.- Pope Benedict XVI reached out to Bartholomew I and the Eastern Church Monday in his annual letter to the Patriarch celebrating the Feast of St. Andrew. The message encouraged continued ecumenical talks towards unification of the churches of the East and West and "openness to the Holy Spirit" to guide them in the process.
The letter was delivered to the Ecumenical Patriarch of Istanbul, Bartholomew I, by way of a Papal delegation led by the President of the Pontifical Council for Christian Unity Cardinal Walter Kasper. The delegation concelebrated Mass with the Patriarch and gave him the letter in a ceremony afterwards.
The message included words of shared celebration for the Feast of St. Andrew, patron of the Patriarchate of Constantinople
Citing St. Andrew's martyrdom, the Pope wrote "The memory of the holy martyrs compels all Christians to bear witness to their faith before the world. There is an urgency in this call especially in our own day, in which Christianity is faced with increasingly complex challenges. The witness of Christians will surely be all the more credible if all believers in Christ are 'of one heart and soul.'
"Our Churches have committed themselves sincerely over the last decades to pursuing the path towards the re-establishment of full communion, and although we have not yet reached our goal, many steps have been taken that have enabled us to deepen the bonds between us."
Said the Pontiff of this relationship, it "should not be hindered by those who remain bound to the remembrance of historical differences, which impedes their openness to the Holy Spirit who guides the Church and is able to transform all human failings into opportunities for good."
The Pope referenced the Joint International Commission for Theological Dialogue, which met for the 11th time in a plenary session in Cyprus in October, as progress towards unity. "The meeting was marked by a spirit of solemn purpose and a warm sentiment of closeness."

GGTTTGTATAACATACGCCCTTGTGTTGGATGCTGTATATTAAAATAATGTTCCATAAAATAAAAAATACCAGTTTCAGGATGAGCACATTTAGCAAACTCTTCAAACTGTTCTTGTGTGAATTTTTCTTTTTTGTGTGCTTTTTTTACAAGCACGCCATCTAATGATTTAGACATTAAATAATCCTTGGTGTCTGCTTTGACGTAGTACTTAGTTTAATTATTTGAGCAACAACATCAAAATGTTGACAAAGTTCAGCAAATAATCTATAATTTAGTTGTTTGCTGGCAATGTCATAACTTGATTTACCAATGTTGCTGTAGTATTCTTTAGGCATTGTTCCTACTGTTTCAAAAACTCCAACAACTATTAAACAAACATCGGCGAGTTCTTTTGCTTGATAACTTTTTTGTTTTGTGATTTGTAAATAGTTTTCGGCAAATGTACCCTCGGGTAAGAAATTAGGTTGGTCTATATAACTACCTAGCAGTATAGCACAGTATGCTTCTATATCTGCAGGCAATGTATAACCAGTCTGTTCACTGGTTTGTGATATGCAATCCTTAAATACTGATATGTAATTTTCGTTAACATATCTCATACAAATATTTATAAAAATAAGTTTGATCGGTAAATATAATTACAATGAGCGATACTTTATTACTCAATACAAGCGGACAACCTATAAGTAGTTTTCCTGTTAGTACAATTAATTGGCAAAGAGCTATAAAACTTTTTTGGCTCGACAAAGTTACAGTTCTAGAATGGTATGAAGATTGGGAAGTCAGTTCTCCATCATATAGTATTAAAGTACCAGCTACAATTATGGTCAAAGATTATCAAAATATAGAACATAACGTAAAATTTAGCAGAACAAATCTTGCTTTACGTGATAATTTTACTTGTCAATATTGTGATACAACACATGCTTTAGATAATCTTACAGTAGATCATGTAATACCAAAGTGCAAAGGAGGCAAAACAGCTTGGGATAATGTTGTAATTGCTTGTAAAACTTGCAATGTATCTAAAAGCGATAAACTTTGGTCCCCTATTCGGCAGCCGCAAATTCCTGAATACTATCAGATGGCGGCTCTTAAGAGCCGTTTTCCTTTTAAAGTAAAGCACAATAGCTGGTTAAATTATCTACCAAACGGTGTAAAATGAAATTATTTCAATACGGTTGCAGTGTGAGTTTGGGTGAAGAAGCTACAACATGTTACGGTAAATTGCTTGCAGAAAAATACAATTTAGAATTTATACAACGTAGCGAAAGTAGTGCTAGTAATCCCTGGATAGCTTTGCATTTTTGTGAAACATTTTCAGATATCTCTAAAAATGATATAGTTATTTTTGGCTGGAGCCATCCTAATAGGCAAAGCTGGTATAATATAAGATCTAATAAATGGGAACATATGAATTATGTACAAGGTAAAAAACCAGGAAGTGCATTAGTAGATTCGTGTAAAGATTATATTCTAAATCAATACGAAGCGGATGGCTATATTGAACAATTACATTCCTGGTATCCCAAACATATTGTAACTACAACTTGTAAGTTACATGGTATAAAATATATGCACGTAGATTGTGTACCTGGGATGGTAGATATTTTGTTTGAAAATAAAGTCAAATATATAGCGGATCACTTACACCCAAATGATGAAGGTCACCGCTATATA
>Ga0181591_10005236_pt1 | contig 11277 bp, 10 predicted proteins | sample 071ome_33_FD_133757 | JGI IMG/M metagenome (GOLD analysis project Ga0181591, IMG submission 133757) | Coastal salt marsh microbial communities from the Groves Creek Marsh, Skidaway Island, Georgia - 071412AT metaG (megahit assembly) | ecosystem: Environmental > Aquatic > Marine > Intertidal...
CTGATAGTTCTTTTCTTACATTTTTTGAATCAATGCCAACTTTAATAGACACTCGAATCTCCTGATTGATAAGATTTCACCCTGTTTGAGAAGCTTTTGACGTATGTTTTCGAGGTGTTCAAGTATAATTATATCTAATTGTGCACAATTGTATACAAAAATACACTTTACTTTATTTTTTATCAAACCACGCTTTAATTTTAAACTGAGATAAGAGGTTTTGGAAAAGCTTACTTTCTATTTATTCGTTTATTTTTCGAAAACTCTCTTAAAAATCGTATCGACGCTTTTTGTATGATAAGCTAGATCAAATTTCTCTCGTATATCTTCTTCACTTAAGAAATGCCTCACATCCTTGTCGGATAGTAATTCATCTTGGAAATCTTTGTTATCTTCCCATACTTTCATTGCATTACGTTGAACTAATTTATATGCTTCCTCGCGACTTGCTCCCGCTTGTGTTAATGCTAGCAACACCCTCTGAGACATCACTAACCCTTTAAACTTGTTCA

Pope Benedict XVI chose to reiterate the words that he had used while in Phanar, Turkey in 2006, to express his the Roman Catholic Church's wish for an âecclesiology of communionâ in recognizing the establishment of the Petrine lineage of the Church of Rome. He wrote, "It is a question of seeking together, inspired by the model of the first millennium, the forms in which the ministry of the Bishop of Rome may accomplish a service of love recognized by one and all."
"Yet even as we make this journey towards full communion," he continued, "we should already offer common witness by working together in the service of humanity, especially in defending the dignity of the human person, in affirming fundamental ethical values, in promoting justice and peace, and in responding to the suffering that continues to afflict our world, particularly hunger, poverty, illiteracy, and the inequitable distribution of resources."